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Sunday 21

October, 2018 8:49 AM



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Options Shorting Strategies for Beginners

Options Shorting Strategies for Beginners

By Sandrina Riddell 20.05.2018


Before proceeding into trading any type of instruments and strategies you have to ask yourself:

- What is my goal?

- How much time can I dedicate to trading?

- What is my risk tolerance?

- What is my strategy?

Option selling (writing) offers reasonable profit potential and generally requires only couple of hours a day of trading. Do not forget that just like with everything else, profit comes from taking risk. Option writing has been compared to picking pennies in front of an oncoming train. That comparison is very true since it can take just one badly handled trade and a good portion of earlier profits can be wiped out.

What is Options Writing/Shorting?

Let’s go over some fundamental concepts that every options trader should know: calls and puts. Buying a call gives you the right, but not the obligation to take ownership of the underlying security or futures contract at the strike price. On the other hand, selling a call obligates you to sell the underlying security or futures contract at the strike price and for that obligation you receive a premium. For example, on August 25,2010 you sold US 30-year Treasury Bonds 137 calls for 40 and they expired two days later worthless. For the premium you received, you took the risk of that market moving above your strike price.

Buying a put gives you the right, but not the obligation to take a short position with the underlying contract at the strike price, if the underlying moves below your strike. Writing a put brings you premium, but you assume the risk of the market moving below your strike.

In a nutshell, when you buy options your risk is limited to the premium paid, and when you sell options the potential is limited to the premium received. Think about selling options from this perspective: imagine that you own a home insurance business. You are collecting insurance premiums from your subscribers for an event probable, but unlikely to occur: hurricane, floods, or fire. You assess your risk and adjust the policy premium according to the area where the house is located and the value of the house. However, if the unlikely event occurs, for example a hurricane, you have to pay up your promise, which can take you out of business if you are not properly capitalised.

Things to consider

1.  What markets are suitable for this type of trading?  It is important to look into liquidity for both options and the underlying contract. Liquidity can be determined by observing the availability of bid and ask and the difference between them (spread). You should start with strikes close to where the market is trading (near the money). If bid and ask exist but spread is wide then it is likely that the market is not liquid and it might be advisable to stay away. Assuming near the money strikes are liquid then next observe further away strikes. If those are liquid too, then you have one more step to go. Assess the liquidity of the underlying by observing the bid and ask sizes. You should see a minimum of 50 contracts on both sides at less active times. Any less and you know that this market can move fast on thin trading. In other words, just one big seller or buyer could move the market by a significant amount.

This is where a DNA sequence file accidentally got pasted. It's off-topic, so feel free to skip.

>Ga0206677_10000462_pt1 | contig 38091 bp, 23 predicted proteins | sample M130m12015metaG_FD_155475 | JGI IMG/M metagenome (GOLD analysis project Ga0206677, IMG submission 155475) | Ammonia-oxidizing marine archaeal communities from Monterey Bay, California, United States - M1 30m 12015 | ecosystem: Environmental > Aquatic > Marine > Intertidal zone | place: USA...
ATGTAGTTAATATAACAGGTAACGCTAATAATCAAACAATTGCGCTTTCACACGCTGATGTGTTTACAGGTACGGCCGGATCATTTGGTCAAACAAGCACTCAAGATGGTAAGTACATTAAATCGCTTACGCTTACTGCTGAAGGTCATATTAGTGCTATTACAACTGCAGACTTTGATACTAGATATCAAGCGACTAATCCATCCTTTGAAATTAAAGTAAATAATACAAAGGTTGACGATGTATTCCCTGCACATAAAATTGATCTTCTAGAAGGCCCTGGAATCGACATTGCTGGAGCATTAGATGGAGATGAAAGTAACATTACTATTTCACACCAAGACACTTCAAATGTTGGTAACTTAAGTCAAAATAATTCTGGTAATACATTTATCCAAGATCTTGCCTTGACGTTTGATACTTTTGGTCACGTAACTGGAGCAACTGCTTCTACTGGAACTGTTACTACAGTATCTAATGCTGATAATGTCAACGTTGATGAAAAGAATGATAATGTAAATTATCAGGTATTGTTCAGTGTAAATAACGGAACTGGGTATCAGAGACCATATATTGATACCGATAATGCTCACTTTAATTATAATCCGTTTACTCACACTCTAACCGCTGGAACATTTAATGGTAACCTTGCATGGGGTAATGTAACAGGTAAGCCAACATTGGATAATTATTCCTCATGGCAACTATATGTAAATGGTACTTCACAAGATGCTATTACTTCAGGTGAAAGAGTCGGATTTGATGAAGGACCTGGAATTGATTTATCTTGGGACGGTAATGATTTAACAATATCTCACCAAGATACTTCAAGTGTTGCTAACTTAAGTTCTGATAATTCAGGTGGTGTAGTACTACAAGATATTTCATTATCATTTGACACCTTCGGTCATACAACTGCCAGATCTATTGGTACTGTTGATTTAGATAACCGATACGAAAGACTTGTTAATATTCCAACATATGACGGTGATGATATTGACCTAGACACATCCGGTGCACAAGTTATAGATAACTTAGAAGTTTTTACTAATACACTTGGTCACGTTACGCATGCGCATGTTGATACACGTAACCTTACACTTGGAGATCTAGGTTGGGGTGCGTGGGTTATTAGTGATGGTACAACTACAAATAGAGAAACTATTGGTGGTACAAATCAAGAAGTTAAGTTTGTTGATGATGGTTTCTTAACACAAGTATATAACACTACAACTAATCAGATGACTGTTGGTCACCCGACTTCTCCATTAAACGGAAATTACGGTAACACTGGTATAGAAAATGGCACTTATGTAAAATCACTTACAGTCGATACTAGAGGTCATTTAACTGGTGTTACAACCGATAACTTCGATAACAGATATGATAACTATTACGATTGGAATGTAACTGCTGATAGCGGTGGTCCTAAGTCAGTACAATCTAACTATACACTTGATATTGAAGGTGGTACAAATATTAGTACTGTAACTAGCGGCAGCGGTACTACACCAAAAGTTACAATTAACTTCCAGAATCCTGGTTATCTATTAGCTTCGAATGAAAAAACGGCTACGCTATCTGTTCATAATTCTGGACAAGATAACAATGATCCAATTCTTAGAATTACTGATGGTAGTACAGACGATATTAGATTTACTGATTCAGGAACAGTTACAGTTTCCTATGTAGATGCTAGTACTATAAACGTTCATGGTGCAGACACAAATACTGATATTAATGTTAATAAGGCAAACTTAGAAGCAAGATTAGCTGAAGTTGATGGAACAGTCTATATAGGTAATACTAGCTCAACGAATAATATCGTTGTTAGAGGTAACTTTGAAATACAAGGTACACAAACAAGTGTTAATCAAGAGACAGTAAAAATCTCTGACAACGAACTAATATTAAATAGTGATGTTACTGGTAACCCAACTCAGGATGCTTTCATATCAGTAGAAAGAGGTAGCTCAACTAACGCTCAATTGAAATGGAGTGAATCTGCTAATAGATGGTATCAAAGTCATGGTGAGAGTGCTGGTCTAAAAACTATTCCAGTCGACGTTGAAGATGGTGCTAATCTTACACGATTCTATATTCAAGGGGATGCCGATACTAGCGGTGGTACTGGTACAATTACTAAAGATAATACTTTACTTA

2.  Another important aspect to consider is time. As an options seller you do not want to expose yourself to too much time risk, since the magnitude of an adverse move could increase on a longer time frame. Bear in mind, option time value component decreases more rapidly during the last four weeks until expiration.

Options Writing Ideas:

- Look for overextended markets
- Sell an out-of-the money call if the market is overbought or
- Sell an out-of-the money put if the market is oversold.

When is a market overextended? There are few indicators that could help you: moving averages, Bollinger bands, Relative Strength Index, etc. For example, if you have on your charts two different moving averages and determine that a cross gives you a buy or short signal, take this concept a little further. After you receive the signal, considering that the market moves favorably, you notice that the averages are far away from each other and also the market moved away from the fastest moving average. In this case, the likelihood of seeing a correction or consolidation is quite high.

What’s next?

Let’s say that you sold/wrote an option by following the above guidelines. Since writing options means taking on risk, it is not recommended to hold on the call or put till expiration. Try to liquidate the position (by buying it back) if conditions allow for a price that is about 20-30% of the premium received.

Your Options Trading Plan

Before you start shorting options please consider the following:

•    Naked options shorting strategies can be very profitable but also very risky.  At first you might want to consider signing up with an advisory service to help you out.
•    Another aspect to consider is that recently, some futures trading brokerages have banned individual traders from writing naked options.

An alternative approach and a solution to the previous two concerns is trading credit options spreads - selling a closer strike and buying a further away strike of the same contract for a premium. The risk is limited to the difference between the short and long call, and the potential is limited to the premium difference between the two calls.

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